Having both frequently trained and discussed defensive tactics with law enforcement officers, I have come to realize a few things about my own training that I have directly learned and adopted from these individuals, and aspects in which my approach is quite different than theirs.
The differences are simple, really. Firstly, unlike an officer, I am free to run away, or use a defensive technique and then do so. I don't have to arrest anybody, which means I don't have to subdue an attacker if I feel there is another option available like hoofing it or breaking an arm and then fleeing. In the same way, I would have far less need--or none at all-- for come-alongs or setting up specific cuffing techniques (this could mean a different ground technique if it did come to pinning an attacker, such as keeping the attacker on his back if need be). Nor would I have a weapon--or many pounds of gear/protective vest--to consider (to be used by or against me).
All this said, what I have learned can definately be applied to my own skill set. Especially in situations where I could confidently use less violence to de-escalate a situation, or even more mental aspects such as taking control of a situation and learning what does work and what doesn't work under pressure (hit my link on japanese jiu-jitsu for more on this). Most officers are also well-versed in saftey issues and knowing what to do when injury does occur.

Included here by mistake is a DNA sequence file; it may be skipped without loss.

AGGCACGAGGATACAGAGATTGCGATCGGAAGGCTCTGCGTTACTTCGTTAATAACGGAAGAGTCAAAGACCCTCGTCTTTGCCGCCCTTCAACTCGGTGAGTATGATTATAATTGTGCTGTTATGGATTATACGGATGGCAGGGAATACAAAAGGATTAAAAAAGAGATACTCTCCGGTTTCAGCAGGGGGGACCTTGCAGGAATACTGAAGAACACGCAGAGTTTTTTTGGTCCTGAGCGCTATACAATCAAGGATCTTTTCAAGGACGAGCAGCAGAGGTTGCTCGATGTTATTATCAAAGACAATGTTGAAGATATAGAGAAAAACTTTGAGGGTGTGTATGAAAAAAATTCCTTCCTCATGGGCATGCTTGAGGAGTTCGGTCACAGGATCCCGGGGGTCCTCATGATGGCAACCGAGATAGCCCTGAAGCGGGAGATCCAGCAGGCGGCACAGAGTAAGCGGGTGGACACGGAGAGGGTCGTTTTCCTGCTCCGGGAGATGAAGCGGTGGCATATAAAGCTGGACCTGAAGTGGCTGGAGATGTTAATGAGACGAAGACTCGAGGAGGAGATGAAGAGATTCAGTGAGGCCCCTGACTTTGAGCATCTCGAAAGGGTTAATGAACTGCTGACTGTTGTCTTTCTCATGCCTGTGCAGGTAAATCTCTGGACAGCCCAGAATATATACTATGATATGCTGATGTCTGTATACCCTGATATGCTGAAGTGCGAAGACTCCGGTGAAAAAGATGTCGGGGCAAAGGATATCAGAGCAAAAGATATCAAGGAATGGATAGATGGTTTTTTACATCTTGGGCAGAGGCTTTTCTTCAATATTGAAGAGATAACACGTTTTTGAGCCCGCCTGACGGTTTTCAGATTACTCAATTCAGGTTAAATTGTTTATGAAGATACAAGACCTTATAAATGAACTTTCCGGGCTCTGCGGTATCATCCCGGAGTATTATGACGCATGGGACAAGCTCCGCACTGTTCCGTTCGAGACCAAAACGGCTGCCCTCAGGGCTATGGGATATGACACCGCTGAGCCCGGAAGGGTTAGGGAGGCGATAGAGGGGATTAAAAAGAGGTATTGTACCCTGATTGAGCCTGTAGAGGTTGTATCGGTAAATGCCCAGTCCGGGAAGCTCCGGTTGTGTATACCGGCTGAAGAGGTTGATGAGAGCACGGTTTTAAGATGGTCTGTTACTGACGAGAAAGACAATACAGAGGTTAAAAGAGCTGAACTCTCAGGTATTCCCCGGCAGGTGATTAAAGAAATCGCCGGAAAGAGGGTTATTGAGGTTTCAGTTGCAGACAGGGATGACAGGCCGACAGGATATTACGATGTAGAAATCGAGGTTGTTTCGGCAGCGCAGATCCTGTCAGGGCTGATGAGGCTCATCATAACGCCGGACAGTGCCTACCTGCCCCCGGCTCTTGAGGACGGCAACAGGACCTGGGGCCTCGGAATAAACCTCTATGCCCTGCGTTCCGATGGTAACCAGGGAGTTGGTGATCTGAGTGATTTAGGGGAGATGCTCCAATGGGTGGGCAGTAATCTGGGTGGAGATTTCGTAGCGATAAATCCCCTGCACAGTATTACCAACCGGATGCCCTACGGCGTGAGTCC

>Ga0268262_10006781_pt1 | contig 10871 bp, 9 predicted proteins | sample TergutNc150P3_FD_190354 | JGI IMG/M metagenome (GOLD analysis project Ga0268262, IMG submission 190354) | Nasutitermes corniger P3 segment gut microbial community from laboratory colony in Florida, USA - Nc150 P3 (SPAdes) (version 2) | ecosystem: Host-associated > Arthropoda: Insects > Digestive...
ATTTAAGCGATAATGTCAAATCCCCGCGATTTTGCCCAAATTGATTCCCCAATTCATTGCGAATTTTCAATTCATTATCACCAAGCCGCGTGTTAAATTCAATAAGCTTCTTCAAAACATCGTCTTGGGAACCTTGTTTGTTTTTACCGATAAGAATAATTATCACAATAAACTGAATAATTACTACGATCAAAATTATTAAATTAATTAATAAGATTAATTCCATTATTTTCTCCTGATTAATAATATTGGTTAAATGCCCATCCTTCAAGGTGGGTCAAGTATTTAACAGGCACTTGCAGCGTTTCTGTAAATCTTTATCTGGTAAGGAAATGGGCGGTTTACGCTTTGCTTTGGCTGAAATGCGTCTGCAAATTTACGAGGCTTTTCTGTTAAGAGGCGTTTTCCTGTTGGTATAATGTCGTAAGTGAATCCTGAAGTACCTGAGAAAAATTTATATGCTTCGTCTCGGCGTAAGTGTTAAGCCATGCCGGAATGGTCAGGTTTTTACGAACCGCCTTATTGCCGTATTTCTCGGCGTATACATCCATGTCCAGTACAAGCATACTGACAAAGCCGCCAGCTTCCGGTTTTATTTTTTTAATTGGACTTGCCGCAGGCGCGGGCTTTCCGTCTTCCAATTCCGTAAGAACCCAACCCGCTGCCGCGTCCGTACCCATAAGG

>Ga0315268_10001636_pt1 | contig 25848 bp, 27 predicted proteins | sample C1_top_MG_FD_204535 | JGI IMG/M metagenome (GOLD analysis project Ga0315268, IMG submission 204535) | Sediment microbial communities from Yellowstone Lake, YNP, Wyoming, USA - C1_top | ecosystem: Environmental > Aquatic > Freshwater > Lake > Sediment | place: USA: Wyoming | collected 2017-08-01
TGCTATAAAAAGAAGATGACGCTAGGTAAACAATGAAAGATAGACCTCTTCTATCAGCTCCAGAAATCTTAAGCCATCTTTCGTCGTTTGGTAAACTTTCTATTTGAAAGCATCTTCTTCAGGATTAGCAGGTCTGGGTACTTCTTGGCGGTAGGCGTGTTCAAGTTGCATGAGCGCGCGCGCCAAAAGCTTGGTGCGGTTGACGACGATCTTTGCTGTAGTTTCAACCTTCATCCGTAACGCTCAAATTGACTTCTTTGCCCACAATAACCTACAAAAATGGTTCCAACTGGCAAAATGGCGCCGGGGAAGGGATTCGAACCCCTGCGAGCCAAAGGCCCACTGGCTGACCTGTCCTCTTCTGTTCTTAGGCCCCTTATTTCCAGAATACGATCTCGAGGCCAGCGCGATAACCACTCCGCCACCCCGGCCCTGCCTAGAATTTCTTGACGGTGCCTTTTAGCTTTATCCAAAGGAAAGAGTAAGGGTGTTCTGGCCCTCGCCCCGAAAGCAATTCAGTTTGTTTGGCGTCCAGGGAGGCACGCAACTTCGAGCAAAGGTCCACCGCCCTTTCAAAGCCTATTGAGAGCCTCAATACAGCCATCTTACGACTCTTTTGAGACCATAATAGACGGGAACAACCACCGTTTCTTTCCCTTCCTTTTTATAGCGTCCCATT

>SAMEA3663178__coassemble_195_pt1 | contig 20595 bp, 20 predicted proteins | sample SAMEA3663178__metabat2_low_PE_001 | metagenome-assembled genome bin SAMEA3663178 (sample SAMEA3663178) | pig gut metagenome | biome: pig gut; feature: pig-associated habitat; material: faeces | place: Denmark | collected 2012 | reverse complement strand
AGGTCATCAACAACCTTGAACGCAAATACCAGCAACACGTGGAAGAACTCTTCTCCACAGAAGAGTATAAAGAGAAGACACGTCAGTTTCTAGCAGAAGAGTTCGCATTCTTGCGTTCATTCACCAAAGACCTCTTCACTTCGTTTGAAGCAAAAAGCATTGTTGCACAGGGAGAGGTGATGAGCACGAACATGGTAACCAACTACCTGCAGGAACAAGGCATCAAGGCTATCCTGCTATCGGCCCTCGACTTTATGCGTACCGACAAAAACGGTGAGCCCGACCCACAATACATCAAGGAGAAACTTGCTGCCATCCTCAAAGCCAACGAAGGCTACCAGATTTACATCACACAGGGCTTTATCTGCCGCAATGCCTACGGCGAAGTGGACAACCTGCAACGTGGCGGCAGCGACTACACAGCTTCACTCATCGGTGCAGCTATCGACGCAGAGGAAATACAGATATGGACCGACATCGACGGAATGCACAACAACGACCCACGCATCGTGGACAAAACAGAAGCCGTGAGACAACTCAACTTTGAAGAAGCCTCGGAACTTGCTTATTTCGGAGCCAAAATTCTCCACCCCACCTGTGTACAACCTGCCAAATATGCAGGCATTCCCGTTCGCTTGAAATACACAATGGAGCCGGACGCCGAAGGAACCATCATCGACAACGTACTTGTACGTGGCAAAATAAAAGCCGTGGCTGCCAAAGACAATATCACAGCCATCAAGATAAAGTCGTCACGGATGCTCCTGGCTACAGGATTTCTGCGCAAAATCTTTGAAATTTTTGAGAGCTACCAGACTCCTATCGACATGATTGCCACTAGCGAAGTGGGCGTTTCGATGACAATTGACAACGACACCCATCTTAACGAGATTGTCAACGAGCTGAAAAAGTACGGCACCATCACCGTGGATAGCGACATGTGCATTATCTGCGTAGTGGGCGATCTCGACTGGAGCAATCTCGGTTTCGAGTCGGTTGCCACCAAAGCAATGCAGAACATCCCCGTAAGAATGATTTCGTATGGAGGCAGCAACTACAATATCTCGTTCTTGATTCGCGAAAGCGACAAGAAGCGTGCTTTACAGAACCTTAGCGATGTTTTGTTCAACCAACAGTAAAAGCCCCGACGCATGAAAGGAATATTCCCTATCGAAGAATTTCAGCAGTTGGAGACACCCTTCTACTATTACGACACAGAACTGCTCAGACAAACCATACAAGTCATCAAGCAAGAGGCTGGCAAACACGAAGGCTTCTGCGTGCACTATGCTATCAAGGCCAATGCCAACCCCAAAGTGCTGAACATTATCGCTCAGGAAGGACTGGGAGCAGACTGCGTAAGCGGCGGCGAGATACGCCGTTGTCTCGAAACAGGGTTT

But I'd say that one of the most valuable things about training/talking with law enforcement guys and gals on a regular basis is listening to the descriptions and characteristics of the mindset common to the criminal on the street. Although there are always exceptions, there are certian traits that repeat themselves and behavior that can picked up on. And police study these--closely. And many of these bits of information can go a long way when it comes to avoiding a situation before it takes place, or handling it successfully if it does happen.